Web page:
phones for more than a few hours a day (Fejes et al. 2005; Agarwal et al. 2006; Agarwal et
al. 2007) so it is advisable to keep your mobile calls to a minimum. Since similar
experiments have not yet been performed with mobile phone base stations, it would be
premature to assume that they are necessarily safe, particularly since living near one will
involve a considerably longer exposure.

Electromagnetic exposure disrupts tight junction barriers

We might expect radiation that is strong enough to disrupt lysosomes also to be strong
enough to disrupt the outer membranes of cells so that these too are made more
permeable to large molecules. The effects of this would be most serious in the cells of the
various barriers within our bodies that prevent the passage of unwanted substances.
These are characterised by cells joined by ‘tight junctions’, in which the gaps between the
cells are sealed with impermeable materials to prevent leakage around their sides. One
such barrier is the blood‐brain barrier, which normally prevents unwanted substances in
the bloodstream from entering the brain. We know that the radiation from mobile phones
can increase the permeability of this barrier even to protein molecules as large as albumin
(Persson et al. 1997) and this increase in permeability can damage the neurones beneath
(Salford et al. 2003).

Calcium ions control barrier tightness

The loss in tightness of the blood‐brain barrier could be due to an increase in membrane
leakiness as proposed by Goldsworthy (2006; 2007) and/or to a disruption of the tight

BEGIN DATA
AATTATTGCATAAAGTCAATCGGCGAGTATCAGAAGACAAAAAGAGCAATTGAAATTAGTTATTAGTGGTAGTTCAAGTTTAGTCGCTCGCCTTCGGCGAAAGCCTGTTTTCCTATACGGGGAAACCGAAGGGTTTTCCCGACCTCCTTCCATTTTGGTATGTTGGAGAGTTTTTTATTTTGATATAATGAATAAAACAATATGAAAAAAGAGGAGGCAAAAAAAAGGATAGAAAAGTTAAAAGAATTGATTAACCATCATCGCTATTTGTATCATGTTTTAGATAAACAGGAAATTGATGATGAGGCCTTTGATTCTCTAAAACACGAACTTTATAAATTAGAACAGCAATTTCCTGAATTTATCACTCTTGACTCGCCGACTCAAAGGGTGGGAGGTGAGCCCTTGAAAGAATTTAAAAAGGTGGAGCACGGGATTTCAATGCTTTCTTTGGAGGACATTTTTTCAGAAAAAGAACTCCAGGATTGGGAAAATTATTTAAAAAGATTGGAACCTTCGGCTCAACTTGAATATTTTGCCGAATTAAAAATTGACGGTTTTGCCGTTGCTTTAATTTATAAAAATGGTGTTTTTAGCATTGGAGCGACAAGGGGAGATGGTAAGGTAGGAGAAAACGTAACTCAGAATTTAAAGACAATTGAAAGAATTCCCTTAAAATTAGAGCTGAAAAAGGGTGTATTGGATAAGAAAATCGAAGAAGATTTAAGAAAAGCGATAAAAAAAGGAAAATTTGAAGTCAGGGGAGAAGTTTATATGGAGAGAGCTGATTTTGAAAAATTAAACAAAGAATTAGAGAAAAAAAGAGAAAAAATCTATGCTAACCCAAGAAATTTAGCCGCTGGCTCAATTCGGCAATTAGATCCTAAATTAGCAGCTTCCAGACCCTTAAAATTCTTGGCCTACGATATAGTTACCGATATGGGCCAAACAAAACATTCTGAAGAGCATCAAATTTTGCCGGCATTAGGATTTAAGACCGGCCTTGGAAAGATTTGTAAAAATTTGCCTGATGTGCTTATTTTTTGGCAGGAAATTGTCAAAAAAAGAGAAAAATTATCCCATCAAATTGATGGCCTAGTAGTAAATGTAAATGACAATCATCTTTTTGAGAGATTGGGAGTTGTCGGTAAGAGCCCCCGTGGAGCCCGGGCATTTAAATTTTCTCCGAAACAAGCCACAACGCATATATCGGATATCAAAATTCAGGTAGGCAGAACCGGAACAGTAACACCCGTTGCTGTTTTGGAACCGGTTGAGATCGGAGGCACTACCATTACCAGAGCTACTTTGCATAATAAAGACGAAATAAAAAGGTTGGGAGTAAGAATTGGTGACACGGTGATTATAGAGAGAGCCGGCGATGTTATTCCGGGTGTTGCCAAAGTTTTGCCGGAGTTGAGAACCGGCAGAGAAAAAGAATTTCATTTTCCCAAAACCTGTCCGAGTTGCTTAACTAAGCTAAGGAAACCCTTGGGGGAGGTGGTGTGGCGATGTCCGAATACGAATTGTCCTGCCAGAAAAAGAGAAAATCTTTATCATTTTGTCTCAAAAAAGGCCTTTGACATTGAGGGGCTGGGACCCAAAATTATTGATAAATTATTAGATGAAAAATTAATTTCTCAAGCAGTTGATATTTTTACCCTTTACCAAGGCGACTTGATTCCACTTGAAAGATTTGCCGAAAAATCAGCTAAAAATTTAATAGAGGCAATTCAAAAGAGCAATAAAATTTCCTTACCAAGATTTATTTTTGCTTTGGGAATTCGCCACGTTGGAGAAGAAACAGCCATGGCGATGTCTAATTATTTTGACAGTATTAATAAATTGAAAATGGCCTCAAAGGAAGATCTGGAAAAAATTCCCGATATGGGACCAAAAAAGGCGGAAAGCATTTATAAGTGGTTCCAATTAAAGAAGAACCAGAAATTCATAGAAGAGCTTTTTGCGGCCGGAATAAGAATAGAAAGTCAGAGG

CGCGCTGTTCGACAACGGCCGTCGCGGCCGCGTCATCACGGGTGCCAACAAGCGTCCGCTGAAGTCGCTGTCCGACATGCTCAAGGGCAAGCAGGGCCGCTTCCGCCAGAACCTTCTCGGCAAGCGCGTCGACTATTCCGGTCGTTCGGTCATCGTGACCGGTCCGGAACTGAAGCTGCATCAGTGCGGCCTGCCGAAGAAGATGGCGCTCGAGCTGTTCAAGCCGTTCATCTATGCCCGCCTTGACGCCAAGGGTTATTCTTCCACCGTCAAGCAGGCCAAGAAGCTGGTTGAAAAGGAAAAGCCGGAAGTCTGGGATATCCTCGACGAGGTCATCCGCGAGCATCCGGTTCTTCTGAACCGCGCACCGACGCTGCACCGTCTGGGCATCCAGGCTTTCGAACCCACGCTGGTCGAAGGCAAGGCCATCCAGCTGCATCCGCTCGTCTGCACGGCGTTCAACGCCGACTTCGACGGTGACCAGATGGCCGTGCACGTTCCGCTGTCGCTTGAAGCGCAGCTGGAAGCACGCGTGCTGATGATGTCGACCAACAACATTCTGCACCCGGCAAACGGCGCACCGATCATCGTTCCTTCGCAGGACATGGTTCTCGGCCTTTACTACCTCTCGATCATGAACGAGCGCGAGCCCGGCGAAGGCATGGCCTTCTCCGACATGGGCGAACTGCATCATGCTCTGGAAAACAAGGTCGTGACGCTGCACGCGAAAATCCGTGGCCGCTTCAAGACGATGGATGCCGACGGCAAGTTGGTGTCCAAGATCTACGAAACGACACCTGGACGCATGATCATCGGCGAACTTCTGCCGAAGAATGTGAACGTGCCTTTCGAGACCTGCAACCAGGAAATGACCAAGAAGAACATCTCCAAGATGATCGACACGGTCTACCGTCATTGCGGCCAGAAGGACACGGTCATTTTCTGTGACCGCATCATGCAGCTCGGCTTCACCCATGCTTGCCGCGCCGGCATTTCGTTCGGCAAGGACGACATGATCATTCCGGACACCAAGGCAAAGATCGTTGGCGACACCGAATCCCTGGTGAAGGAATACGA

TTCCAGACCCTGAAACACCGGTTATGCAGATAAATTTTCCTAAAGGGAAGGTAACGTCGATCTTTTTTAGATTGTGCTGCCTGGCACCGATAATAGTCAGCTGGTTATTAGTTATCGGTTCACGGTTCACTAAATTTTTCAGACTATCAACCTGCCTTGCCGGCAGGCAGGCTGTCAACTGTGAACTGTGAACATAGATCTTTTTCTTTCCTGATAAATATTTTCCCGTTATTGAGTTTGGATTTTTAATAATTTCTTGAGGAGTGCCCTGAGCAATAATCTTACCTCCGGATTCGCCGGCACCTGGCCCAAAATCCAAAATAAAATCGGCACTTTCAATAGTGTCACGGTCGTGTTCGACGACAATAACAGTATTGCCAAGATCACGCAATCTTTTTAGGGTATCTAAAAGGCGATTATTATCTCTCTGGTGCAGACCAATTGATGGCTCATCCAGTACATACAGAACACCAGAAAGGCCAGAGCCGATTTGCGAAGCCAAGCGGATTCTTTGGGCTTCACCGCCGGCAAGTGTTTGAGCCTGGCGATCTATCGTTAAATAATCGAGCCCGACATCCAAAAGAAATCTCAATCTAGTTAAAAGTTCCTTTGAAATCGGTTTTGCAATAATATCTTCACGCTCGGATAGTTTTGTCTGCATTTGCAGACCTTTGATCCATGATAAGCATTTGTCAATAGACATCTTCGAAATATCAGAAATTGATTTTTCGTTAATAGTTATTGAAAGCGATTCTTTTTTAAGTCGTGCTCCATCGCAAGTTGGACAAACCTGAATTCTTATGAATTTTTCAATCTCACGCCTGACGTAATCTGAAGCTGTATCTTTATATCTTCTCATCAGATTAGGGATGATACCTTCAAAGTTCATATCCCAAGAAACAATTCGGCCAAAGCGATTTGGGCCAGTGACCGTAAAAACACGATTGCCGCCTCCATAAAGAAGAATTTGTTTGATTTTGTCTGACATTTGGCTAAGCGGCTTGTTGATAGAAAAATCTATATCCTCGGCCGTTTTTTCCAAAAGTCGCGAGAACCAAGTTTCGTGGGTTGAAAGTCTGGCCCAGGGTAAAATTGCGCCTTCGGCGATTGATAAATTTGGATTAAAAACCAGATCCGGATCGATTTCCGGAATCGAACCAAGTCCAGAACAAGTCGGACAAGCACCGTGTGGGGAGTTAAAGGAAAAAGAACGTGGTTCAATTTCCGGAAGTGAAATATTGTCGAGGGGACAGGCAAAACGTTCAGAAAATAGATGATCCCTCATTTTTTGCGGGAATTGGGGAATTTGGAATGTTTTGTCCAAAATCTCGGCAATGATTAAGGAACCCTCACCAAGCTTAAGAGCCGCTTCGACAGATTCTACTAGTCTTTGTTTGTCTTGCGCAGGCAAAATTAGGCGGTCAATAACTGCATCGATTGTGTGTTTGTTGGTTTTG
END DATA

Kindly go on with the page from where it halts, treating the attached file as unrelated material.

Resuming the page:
junctions themselves, either of which could be triggered by an electromagneticallyinduced
loss of calcium from their membranes. The central role of membrane‐bound
calcium in controlling the ‘tightness’ of these layers is supported by an observation by
Chu et al. (2001). They found that either low levels of external calcium or the addition of
EGTA (a substance that removes calcium ions from surfaces) caused massive increases in
the electrical conductance and permeability to virus particles of respiratory epithelia,
which also has tight junctions.

We have many other tight junction barriers

There is a protective layer in the skin in the stratum granulosum, which is the outermost
layer of living skin cells, in which the cells are connected by tight junctions (Borgens et al.
1989; Furuse et al. 2002). In addition to this, virtually all of our other body surfaces are
protected by cells with tight junctions, including the nasal mucosa (Hussar et al. 2002), the
lungs (Weiss et al. 2003) and the lining of the gut (Arrieta et al. 2006). A similar